There are 3 key considerations that need to be made when deciding on what tile to use for your project:
1. Complexity of Design
2. Cost and Availabililty
3. Durability & Ease of Maintenance
Complexity of Design
If your design is simple and/or is generally square or diamond shaped in nature, you may find that ceramic tile is the right choice for you. If your design is more complex, perhaps with smaller inset pieces, more fluid shapes or you need a bullnose finish, then travertine is a better option.
This is because of the composition of the tiles in question. Travertine is natural stone, so what you see on the top of the tile is what you will see in the middle and on the bottom of the tile. In other words, you can cut travertine pieces any way you'd like and you'll be able to use most or all of your materials for your project. With ceramic, the finish is only on a thin layer on the top of the tile. This means that when you cut ceramic, you will see the white or the gray of the rest of the tile on the edges. It is much more difficult to create a complex design without throwing out a lot of pieces because they won't match together nicely in the design without revealing the inside of the tile.
Cost and Availability
The cost of ceramic is much lower than travertine and, depending on the style that you select, can be readily available anywhere. This is because it is manmade and can therefore be generally manufactured anywhere at any time.
Travertine, on the other hand comes from a variety of countries around the world. Because it is almost always imported, it has a higher cost and can quickly put a strain on a modest budget. Availability can be affected by the availability of the natural resources and the country of origin. Italy is typically the largest exporter of natural stone. (It also happens to be one of the biggest manufacturers of ceramic tile as well.) Other countries include Turkey and Mexico.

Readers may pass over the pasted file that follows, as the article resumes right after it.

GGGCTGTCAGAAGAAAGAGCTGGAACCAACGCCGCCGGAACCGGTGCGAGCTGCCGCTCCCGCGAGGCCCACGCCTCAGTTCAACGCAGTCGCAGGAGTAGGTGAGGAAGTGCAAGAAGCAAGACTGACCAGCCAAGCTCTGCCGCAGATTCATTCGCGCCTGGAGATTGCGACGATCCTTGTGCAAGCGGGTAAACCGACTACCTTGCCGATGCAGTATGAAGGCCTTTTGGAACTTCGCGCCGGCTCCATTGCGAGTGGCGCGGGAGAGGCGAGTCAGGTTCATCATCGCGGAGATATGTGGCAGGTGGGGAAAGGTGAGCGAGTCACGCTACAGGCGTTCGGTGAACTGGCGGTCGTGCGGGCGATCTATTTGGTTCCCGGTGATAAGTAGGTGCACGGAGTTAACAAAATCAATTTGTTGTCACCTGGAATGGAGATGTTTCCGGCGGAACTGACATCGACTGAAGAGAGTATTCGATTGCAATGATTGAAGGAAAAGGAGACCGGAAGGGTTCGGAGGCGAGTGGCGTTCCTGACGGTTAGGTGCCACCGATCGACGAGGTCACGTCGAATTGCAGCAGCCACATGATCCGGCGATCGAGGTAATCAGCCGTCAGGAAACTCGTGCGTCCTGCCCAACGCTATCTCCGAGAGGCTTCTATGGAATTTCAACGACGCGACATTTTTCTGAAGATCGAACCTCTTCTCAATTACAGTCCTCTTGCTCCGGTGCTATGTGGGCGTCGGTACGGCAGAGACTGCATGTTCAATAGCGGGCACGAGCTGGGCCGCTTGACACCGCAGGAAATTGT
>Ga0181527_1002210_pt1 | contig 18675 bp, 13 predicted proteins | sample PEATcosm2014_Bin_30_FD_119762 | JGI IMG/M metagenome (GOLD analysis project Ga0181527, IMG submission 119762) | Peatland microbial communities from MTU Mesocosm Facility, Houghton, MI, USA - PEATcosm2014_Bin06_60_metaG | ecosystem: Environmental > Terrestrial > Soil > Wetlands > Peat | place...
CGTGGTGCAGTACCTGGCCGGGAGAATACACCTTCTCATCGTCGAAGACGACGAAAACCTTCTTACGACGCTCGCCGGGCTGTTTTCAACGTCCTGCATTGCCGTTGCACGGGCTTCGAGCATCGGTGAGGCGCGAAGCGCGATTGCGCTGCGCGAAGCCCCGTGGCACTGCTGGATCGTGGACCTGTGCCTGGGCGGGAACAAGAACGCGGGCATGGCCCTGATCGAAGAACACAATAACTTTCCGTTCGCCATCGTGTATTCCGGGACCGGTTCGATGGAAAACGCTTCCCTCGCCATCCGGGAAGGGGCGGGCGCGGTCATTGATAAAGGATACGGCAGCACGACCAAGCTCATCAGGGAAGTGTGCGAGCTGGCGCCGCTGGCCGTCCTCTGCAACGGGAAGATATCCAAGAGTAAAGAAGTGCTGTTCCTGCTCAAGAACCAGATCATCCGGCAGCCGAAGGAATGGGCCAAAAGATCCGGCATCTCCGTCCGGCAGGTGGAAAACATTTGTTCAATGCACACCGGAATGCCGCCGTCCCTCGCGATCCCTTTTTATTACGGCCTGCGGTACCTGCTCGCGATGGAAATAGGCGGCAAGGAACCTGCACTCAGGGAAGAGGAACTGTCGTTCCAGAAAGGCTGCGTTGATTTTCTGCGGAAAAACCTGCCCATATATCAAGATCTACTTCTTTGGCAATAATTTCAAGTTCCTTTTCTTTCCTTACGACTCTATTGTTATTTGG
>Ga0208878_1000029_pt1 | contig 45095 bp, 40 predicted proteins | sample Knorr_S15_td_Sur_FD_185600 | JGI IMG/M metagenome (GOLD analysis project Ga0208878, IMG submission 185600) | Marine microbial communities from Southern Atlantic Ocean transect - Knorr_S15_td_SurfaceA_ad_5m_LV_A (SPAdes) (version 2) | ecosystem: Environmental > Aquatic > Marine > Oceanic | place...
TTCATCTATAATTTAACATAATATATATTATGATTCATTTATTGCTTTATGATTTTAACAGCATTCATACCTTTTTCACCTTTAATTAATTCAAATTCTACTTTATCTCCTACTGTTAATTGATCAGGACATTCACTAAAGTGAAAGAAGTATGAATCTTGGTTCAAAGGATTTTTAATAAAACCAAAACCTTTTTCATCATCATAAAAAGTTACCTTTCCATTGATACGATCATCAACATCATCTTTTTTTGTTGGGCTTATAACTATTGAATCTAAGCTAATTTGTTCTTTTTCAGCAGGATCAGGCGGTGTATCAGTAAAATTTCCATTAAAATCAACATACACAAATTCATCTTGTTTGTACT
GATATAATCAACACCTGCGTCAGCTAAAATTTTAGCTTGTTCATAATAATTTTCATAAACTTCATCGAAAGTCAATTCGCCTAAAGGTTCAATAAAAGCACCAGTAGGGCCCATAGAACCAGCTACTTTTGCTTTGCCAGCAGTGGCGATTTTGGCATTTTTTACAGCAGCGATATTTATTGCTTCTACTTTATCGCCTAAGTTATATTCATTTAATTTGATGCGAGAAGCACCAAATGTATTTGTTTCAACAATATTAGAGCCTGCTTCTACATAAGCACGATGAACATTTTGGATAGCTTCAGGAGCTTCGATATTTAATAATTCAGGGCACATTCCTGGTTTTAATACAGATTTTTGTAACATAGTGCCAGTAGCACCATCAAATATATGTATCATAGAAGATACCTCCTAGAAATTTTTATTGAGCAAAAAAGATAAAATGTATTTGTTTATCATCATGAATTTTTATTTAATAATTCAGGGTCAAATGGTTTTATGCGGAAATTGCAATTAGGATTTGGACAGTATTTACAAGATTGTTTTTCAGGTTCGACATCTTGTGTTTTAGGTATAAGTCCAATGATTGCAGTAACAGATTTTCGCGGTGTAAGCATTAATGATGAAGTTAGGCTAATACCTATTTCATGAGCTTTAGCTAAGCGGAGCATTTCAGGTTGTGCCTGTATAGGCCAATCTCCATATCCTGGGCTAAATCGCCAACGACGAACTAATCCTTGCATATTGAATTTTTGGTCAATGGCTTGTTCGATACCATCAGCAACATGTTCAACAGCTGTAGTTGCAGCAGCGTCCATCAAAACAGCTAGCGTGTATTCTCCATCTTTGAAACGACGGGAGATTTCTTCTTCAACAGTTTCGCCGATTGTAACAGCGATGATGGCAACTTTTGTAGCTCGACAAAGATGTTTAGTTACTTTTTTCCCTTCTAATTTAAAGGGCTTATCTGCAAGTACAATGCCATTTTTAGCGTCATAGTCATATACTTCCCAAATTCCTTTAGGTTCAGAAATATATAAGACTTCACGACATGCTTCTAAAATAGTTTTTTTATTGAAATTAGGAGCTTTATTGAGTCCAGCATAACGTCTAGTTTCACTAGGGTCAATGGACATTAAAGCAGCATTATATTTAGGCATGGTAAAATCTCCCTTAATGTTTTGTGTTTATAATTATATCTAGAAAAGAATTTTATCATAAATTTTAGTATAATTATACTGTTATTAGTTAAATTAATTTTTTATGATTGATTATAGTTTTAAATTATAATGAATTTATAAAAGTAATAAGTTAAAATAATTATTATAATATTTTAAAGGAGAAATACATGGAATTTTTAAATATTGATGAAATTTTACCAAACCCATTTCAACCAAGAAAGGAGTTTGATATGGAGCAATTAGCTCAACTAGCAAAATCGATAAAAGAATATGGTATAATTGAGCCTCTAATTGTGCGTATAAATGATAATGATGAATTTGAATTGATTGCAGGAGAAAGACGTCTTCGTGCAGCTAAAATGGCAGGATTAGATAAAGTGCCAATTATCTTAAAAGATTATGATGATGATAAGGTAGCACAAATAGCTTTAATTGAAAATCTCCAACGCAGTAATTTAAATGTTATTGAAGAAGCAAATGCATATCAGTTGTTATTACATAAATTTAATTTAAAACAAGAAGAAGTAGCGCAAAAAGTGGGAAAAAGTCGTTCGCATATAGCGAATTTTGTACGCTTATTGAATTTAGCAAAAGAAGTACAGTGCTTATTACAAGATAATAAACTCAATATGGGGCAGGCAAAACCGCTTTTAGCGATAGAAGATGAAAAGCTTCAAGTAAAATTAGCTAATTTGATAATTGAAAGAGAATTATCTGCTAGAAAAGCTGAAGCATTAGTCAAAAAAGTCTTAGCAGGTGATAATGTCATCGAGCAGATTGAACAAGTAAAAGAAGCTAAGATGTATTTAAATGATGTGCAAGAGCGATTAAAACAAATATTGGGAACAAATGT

When considering cost, complexity of the design is critical. It is a common mistake for a person to choose ceramic because of its lower price tag, only to find that he spent more than desired because a larger quantity had to be purchased. Since travertine can be custom cut to any size desired without exposing the rough interior, purchasing larger sizes of travertine to be used for the project usually ends up saving money.
Durability & Ease of Maintenance
When it comes to planning ahead, you will find different things to consider for both ceramic and travertine.
Ceramic tile is very hardy, and is general very difficult to to crack. On the other hand, it is very easy to chip because of the nature of its composition (and the thin layer of finish on top). The finish will also wear over time. Replacing ceramic tile over time is usually very low cost, but you can run into an issue of availability over the long term. If consumer demand is not very strong for the design that you fell in love with, you may find that you are unable to buy any replacement pieces in future years due to the design being discontinued. For this reason, it is always a good idea to buy some extras when making your initial purchase for the project. Lastly, since it is not natural stone, ceramic does not need to have a sealer applied.
Travertine is easier to crack than ceramic, but there is a high likelihood that any cracks would simply blend into the rest of the finish. For pieces that must be replaced, it is much easier to find matching travertine pieces later on down the road simply because it is natural stone. You may also find you have more pieces to spare from the original project, since the tile can be cut and used more efficiently than its manmade counterpart.
Because travertine is natural stone, a sealer should be regularly applied (usually around every 6 months). The purpose of this is to keep moisture and chemicals from absorbing into the stone.
Only you can make the decision that is right for you, but we are always happy to help when needed!